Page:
Understanding the Federal Home Loan Bank System

Chartered by Congress in 1932, the Federal Home Loan Bank System (FHLBS) provides member financial institutions with funding to support mortgage lending. The Federal Housing Finance Agency (FHFA) regulates FHLBanks. Rather than providing loans to individuals directly, the FHLBS bank system offers low-cost financing for its members. This system results in the availability of affordable mortgages to individuals.

What Is the Federal Home Loan Bank System?

The FHLBank System is a government-sponsored but privately funded liquidity facility created during the Great Depression. It comprises 11 regional FHLBanks, which act as a source of liquidity to over 8,000 member financial institutions. The member financial institutions consist of commercial banks, credit unions, insurance companies, and thrifts.

The 11 regional FHLBanks districts include:

  • FHLBank of Atlanta
  • FHLBank of Boston
  • FHLBank of Chicago
  • FHLBank of San Francisco
  • FHLBank of Topeka
  • FHLBank of Indianapolis
  • FHLBank of Cincinnati
  • FHLBank of Des Moines
  • FHLBank of Dallas
  • FHLBank of New York
  • FHLBank of Pittsburgh

Each FHLBank is a separate legal entity run by a board of directors and has employees and financial statements. In addition, the member financial institutions own the facilities since they have equity stakes in the FHLB.


To become an FHLBank System member, a financial institution must purchase stock proportionate to its mortgage holdings and assets. Therefore, only thrift institutions, insurance companies, credit unions, and other financial institutions can become FHLB members.

However, the financial institutions must meet the following statutory requirements:

  • Duly organized and existing under the laws of the state of its incorporation.
  • Subject to inspections to determine their compliance with regulations and banking laws.
  • Keep at least 10% of their asset portfolios in housing and mortgage-related assets.
  • Support residential mortgage lending and community-related investment.
  • Exhibit safe financial conditions.
  • Demonstrate that the character of management is consistent with sound and economical home financing.

If a financial institution becomes a member of the FHLBank, it has to maintain a minimum investment in FHLBank stocks. Each regional FHLBank sets the minimum investment so that the total stock investment by all FHLBank members is sufficient to meet FHLBank's minimum capital requirement.

How the Federal Home Loan Bank System Works

The main difference between FHLBanks and other government-sponsored real estate entities like Fannie Mae and Freddie Mac is that FHLBanks primarily focus on real-estate financing. They act as 'banks to banks' by providing their members with long and short-term loans, including specialized grants.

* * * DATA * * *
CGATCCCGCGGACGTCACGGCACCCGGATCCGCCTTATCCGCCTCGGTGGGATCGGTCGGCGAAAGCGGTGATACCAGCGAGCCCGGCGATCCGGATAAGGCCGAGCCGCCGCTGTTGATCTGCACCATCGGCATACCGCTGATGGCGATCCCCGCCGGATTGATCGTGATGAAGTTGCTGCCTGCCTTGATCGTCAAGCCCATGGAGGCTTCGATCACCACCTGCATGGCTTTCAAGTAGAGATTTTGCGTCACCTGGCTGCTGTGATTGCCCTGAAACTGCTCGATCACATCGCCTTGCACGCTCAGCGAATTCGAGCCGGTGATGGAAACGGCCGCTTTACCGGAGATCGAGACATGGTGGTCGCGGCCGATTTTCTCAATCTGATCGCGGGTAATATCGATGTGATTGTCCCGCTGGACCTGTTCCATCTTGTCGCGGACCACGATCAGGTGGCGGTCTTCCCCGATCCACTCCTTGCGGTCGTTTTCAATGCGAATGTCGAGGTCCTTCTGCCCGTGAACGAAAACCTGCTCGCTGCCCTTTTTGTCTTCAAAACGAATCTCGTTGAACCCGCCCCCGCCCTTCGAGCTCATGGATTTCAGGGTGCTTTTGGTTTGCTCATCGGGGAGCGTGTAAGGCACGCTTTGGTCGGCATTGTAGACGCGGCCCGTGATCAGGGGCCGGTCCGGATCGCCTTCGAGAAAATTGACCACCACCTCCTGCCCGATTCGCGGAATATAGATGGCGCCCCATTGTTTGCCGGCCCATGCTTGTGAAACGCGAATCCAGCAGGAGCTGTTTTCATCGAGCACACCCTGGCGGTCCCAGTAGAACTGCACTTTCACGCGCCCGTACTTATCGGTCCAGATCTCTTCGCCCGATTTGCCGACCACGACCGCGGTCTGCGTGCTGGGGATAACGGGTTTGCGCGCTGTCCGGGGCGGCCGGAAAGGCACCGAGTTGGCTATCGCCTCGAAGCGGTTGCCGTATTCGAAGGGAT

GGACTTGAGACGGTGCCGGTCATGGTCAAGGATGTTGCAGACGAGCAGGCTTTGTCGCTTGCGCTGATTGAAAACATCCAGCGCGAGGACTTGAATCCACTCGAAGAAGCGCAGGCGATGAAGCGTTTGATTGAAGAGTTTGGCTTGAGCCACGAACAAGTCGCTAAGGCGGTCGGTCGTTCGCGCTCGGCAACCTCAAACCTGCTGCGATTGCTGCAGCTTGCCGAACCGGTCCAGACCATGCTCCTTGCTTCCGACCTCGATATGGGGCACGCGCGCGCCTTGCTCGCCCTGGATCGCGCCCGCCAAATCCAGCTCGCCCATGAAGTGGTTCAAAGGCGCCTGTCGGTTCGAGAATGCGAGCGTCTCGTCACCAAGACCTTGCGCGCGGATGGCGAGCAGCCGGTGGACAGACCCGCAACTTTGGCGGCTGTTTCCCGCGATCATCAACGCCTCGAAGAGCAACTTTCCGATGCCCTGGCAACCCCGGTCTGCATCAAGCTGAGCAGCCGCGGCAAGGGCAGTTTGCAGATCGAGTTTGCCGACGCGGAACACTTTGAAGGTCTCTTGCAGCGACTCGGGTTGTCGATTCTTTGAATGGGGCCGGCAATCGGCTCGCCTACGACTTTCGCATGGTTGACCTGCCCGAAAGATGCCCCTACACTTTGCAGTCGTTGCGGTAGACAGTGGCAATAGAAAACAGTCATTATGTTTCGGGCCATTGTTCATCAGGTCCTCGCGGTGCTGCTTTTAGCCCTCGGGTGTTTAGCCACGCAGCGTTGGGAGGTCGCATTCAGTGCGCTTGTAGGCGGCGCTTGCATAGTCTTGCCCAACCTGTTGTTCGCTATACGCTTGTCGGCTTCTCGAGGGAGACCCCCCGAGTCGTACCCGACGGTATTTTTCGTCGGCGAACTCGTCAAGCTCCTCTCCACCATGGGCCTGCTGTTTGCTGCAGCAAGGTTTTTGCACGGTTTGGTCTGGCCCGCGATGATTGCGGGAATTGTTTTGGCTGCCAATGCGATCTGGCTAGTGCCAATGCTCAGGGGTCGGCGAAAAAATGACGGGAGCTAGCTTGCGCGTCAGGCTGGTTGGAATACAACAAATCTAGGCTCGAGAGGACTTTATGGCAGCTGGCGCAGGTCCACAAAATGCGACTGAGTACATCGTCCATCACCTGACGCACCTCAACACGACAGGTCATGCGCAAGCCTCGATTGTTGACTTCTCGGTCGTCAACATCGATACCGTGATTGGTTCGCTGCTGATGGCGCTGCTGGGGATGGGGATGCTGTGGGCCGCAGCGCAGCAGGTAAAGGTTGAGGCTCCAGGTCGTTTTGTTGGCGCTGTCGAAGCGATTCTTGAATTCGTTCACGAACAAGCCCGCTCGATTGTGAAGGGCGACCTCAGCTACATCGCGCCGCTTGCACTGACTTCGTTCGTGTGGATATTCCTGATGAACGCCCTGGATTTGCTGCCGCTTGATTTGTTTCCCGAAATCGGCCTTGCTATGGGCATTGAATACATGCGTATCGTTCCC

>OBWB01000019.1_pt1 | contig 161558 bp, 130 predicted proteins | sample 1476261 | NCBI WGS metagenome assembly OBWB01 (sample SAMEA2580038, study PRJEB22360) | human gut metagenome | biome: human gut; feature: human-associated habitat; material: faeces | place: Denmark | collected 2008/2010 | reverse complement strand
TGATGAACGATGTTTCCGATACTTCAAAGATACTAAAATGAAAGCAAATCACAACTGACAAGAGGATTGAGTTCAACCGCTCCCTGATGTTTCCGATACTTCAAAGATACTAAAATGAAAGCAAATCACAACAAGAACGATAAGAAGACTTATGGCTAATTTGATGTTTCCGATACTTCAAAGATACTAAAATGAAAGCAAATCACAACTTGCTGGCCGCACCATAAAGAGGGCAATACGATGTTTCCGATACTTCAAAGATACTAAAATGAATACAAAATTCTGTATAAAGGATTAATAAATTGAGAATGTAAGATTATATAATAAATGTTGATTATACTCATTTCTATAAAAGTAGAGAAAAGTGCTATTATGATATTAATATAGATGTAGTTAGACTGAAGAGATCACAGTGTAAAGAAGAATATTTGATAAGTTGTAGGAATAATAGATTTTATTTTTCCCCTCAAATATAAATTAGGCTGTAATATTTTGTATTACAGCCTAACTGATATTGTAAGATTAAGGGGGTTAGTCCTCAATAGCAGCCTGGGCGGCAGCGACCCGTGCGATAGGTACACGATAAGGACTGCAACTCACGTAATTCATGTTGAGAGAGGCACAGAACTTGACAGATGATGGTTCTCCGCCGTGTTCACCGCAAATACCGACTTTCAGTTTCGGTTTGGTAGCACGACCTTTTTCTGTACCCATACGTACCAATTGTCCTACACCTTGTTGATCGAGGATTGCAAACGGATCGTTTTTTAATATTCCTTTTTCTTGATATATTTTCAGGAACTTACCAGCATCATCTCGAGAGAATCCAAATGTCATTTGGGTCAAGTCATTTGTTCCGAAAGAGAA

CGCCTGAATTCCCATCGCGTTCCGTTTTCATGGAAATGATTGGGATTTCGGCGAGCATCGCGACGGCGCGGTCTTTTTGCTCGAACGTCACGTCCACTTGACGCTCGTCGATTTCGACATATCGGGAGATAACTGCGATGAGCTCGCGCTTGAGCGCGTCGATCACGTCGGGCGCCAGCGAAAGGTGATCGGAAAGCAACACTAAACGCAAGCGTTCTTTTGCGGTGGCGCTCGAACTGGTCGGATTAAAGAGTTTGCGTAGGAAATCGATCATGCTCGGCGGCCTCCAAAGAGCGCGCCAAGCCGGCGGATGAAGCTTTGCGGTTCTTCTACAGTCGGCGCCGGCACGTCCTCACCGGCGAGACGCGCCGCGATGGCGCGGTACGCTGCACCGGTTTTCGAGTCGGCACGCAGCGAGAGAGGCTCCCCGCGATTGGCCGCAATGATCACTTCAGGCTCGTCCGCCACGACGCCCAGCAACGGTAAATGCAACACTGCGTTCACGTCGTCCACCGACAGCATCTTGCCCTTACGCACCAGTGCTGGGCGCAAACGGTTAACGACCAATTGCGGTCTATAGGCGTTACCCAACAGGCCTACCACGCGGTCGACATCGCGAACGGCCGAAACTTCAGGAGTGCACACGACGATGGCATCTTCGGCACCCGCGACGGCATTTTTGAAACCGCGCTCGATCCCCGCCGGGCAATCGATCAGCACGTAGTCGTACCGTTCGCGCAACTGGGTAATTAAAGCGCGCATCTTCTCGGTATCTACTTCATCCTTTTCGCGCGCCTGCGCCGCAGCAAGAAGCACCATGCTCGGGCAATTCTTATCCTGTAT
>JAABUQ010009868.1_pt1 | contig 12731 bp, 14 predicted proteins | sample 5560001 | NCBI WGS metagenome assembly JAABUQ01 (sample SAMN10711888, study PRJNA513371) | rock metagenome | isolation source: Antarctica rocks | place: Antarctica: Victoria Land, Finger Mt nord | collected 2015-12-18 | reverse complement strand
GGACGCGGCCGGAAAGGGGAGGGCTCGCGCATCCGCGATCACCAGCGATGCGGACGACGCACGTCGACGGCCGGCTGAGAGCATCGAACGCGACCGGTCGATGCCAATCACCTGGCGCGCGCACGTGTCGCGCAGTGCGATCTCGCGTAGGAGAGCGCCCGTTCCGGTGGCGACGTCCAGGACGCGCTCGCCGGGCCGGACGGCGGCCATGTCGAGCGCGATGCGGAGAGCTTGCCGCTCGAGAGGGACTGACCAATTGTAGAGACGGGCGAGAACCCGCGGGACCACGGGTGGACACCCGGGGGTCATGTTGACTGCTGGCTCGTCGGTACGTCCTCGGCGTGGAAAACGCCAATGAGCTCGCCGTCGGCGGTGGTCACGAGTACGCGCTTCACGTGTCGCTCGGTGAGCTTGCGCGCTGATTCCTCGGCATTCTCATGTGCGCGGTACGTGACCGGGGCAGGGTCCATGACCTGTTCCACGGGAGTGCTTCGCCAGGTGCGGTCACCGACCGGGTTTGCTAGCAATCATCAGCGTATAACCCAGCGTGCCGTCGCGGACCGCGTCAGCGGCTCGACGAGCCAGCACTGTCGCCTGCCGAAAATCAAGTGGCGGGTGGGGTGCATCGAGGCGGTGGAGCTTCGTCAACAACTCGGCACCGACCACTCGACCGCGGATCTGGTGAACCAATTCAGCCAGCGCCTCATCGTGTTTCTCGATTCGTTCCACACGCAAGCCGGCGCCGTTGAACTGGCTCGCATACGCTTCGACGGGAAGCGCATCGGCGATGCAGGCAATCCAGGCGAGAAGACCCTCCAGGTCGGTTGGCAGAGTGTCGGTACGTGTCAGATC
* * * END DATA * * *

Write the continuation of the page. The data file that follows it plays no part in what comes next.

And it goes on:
The loans are over-collateralized, hence considered relatively safe, and mainly used for housing finance, asset-liability management, and funding mortgages.

Eligible collateral includes:

  • Government securities.
  • Multifamily mortgage loans.
  • Residential mortgage loans.
  • Available deposits in the FHLB regional bank.
  • Residential mortgage-backed securities.
  • And real estate-related assets.

The loans are made available at various maturities, and some have embedded options. Each FHLB has the mandate to choose fixed or variable interest rates of its advances and the collateral haircut of its members.

If an individual FHLB member fails to repay its debt, the other FHLBs cover the debt. FHLBanks majorly fund themselves and are jointly liable for all consolidated obligation debt.

Although the FHLBank System is government-sponsored, the consolidated obligations are not government-insured. Even so, FHLBanks get certain privileges, such as raising funds at rates above Treasury-issued comparable obligations.

Some of the federal programs FBLBanks participate in include:

  • The Affordable Housing Program
  • The Mortgage Partnership Finance Program
  • The Mortgage Purchase Program
  • The Community Investment Program


The primary funding sources for FHLBanks derive from issuing bonds, discount notes, and various forms of term debt known as consolidated obligations.

Moreover, investors have no idea which individual FHLB receives their money because the Office of Finance issues all debt.

The Office of Finance is responsible for the following:

  • Issuing and servicing debt securities for all FHLB regional banks.
  • Analyzing and publishing FHLB financial statements.
  • Providing FHLB regional banks with capital.
  • Selling debt securities on behalf of FHLB regional banks.
  • Preparing and delivering general market data and analysis to FHLB regional banks.

Benefits of the Federal Home Loan Bank System

FHLBS members benefit from access to various financial products and services that help lower their funding costs, mitigate risk and meet community credit needs.

Additionally, FHLBS contributes 10% of its net income to affordable housing programs every year.

Information presented in the Northwest Financial Wellness Center is provided for educational purposes only and is not related to actual Northwest products or services. Northwest makes no representations as to the accuracy, completeness or specific suitability of any information presented. Information provided should not be relied on or interpreted as accounting, financial planning, investment, legal or tax advice. Northwest recommends you consult a professional for any specific guidance you are seeking.